The capitalization was a dead give away.
An anonymous reader writes "InfoWorld has a story on how hackers are taking advantage of a privilege escalation bug in the SafeDisc DRM that ships with Windows XP and Server 2003. What I wonder is why did Microsoft include this more subtle DRM at all, and can't users simply remove the secdrv.sys file and avoid what could be a slimy patch/secret DRM upgrade?
tedswiss writes "Fate has dropped a unique opportunity upon my lap: I teach at a moderately small independent school who has as one of its alums Richard Taylor. Mr. Taylor is both speaking at our start-of-year festivities and being honored with this year's "Distinguished Alum Award." Having followed and been disgusted by the MPAA's corporate practices regarding DRM and government lobbying in the past (Anyone remember DeCSS?), I would love to make his visit a chance to truly educate our student body, not just indoctrinate them. The school administration is sympathetic to my plight, but I want to present them with more than just my complaints. How would you best make use of this opportunity if you found yourself in my shoes?"
An anonymous reader writes "For the first time in nearly fifty years another mammal, specifically an aquatic mammal, has gone extinct. In this case, it was the white dolphin, also known as the Baiji, which used to live in the Yangtze River in China. The dolphin had been known to exist for the last 20 million years."
Via Kotaku, a story at the Mainichi daily news about an enterprising exchange student that got himself deported. Wang Yue Si, a Chinese student who went to Japan on a student visa, found himself in need of some spending money. Since he was a gamer, he decided to make some cash by selling virtual items online. He was so successful, the cops noticed. From the article: "He started selling items such as weapons and currency for online games through an Internet auction site in April this year, without obtaining the appropriate residency status. Wang, living in Kumamoto, has admitted that he sold the virtual goods for about 6 million yen ($US 1.3 Million), in violation of the Immigration Control and Refugee Recognition Law. A bank worker became suspicious when Wang regularly sent money back home to China and alerted police in August, prompting Kumamoto police officers to investigate the student."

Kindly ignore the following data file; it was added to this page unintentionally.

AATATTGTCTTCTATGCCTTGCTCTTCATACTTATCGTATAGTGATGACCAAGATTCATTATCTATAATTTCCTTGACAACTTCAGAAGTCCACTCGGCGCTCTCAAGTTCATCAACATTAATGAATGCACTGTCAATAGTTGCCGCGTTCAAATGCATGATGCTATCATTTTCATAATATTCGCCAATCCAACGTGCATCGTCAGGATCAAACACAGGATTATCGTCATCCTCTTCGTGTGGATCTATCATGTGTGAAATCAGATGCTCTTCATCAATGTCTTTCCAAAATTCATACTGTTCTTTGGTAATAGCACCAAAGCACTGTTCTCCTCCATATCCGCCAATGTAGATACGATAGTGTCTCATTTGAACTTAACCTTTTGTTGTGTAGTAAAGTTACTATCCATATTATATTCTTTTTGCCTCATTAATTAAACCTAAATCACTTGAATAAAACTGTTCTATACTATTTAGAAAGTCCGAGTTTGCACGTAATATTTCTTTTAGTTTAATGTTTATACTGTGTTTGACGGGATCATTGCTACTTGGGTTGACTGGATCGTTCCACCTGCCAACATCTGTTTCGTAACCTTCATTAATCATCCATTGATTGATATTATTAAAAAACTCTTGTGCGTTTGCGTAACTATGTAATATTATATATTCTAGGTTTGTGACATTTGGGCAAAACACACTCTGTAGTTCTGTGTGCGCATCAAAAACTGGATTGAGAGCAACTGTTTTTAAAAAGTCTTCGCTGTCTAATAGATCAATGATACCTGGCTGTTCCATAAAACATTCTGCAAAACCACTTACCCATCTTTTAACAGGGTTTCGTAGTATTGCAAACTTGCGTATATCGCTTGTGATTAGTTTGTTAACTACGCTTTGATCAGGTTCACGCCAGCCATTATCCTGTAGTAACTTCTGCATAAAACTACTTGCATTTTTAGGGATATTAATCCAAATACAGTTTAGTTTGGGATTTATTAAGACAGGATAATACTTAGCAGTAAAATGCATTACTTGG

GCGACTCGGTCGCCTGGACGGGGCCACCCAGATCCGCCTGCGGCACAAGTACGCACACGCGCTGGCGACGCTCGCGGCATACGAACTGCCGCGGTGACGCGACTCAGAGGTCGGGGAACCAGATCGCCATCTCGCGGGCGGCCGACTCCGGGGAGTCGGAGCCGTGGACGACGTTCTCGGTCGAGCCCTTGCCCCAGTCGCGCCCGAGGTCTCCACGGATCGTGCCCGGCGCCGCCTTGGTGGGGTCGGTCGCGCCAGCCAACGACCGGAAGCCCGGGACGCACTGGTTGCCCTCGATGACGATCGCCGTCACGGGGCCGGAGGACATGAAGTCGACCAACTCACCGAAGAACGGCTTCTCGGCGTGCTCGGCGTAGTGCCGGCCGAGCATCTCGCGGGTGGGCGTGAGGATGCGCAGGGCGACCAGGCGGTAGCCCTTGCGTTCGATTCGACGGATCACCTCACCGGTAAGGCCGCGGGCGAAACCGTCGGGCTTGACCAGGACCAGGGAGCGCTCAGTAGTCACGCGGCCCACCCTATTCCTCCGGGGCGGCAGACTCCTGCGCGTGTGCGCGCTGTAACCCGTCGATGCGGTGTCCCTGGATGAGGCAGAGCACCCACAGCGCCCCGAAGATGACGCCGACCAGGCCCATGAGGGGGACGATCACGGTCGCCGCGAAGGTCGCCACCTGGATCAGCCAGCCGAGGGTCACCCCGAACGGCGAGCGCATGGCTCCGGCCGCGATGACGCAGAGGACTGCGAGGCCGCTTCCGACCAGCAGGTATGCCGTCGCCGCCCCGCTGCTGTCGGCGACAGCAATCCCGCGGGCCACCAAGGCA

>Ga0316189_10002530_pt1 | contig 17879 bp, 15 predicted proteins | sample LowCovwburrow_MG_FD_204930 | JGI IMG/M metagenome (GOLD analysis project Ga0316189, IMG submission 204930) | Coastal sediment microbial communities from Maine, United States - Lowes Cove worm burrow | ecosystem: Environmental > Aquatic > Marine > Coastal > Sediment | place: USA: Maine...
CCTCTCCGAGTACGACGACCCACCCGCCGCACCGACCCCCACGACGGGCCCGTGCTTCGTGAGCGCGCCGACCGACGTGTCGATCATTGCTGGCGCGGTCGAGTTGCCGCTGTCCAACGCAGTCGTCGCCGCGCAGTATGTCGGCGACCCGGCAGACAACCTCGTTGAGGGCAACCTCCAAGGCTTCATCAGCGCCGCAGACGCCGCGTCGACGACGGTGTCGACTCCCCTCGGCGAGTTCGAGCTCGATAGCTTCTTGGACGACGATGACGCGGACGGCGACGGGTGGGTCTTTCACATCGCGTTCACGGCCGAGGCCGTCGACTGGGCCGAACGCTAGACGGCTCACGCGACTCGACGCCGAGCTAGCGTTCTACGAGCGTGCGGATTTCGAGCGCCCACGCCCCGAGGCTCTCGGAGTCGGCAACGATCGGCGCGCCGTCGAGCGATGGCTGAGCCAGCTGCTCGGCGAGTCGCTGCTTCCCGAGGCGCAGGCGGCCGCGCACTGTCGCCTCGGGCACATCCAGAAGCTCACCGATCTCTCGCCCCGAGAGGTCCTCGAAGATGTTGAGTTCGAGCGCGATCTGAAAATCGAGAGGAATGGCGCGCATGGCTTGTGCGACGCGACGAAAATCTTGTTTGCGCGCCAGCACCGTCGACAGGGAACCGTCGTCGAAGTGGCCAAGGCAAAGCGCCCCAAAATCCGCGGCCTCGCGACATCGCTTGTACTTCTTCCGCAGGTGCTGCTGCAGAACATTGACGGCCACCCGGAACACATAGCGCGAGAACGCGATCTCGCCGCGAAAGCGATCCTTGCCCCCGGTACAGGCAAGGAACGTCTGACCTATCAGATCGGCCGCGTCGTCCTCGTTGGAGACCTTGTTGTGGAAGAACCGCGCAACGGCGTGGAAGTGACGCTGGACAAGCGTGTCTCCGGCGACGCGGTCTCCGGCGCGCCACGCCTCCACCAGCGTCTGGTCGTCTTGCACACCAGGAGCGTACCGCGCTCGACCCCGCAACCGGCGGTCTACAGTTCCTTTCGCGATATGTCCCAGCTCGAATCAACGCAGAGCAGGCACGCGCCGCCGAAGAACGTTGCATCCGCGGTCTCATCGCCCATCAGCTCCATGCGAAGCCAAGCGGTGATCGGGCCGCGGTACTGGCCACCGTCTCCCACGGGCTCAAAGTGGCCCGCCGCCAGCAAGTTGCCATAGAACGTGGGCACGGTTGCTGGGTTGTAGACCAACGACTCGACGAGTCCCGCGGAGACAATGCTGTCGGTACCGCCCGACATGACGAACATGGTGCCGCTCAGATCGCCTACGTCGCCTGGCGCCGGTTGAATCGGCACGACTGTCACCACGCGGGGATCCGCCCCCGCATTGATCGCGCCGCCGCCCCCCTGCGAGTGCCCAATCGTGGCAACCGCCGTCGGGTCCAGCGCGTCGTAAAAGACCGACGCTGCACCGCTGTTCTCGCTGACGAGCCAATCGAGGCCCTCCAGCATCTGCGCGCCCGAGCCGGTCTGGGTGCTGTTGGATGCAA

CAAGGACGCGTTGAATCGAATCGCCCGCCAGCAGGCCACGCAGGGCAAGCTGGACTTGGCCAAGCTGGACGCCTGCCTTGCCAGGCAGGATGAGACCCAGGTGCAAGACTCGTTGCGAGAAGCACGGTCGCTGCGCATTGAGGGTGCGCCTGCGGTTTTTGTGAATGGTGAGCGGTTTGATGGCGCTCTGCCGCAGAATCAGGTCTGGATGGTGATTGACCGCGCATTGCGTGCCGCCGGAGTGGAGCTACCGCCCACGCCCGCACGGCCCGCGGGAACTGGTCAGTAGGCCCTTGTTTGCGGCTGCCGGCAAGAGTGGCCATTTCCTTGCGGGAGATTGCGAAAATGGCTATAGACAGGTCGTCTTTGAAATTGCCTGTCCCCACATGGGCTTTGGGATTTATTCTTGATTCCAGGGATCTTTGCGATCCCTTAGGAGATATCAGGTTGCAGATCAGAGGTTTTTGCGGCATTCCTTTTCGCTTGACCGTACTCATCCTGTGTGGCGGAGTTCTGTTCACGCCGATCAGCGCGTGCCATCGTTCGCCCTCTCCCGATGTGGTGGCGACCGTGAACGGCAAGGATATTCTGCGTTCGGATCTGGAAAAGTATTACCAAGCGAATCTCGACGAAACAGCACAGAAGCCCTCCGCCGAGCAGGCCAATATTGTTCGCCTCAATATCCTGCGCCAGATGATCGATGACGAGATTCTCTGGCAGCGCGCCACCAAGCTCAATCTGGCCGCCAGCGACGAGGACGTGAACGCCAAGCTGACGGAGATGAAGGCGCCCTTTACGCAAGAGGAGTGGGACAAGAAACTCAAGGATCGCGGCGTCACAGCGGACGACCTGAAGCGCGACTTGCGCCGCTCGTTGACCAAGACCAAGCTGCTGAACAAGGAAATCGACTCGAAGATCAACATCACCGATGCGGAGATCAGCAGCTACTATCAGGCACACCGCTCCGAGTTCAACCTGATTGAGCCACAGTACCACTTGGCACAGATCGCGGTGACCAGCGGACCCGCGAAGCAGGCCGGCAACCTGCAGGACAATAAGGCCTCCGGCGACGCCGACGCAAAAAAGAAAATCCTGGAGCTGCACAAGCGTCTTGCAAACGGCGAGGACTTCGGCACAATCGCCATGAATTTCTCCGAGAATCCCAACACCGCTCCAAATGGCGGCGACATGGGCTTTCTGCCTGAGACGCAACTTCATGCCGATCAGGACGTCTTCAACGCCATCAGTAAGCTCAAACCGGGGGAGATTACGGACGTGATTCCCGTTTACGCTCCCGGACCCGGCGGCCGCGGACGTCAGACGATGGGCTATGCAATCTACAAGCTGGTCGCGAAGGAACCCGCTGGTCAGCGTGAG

WCityMike writes, "In 53 Congressional campaigns across the country, including the Pennsylvania 6th, the Connecticut 4th, the North Carolina 11th, the New Hampshire 2nd, and the Illinois 6th and 8th (and possibly all races), the National Republican Congressional Committee is conducting a $2.1 million campaign to make it appear as if Democrats are spamming callers with telemarketing calls. The NRCC hired Conquest Communications Group to conduct a massive nationwide robocalling campaign with calls specifically scripted to appear as if they're coming from the Democratic candidate — in violation of FCC regulations on such 'robocalls,' which requires the identity of the caller to be stated at the beginning of the message [47 CFR 64.1200(b)(1)]. The call begins with 'Hello. I'm calling with information about,' and then says the name of the Democratic candidate. There is then a pause; if the recipient hangs up here, they will receive repeated calls back with the same message, potentially up to 18 times or more (according to one callee). If the callee doesn't hang up, they hear a smear message from the machine about the Democratic candidate. The NRCC thinks the legality of the calls is, conveniently, a 'complicated legal question that's not going to get adjudicated this weekend.'" Update 20:47 GMT by SM: Thankfully we all learned how to deal with these folks last week.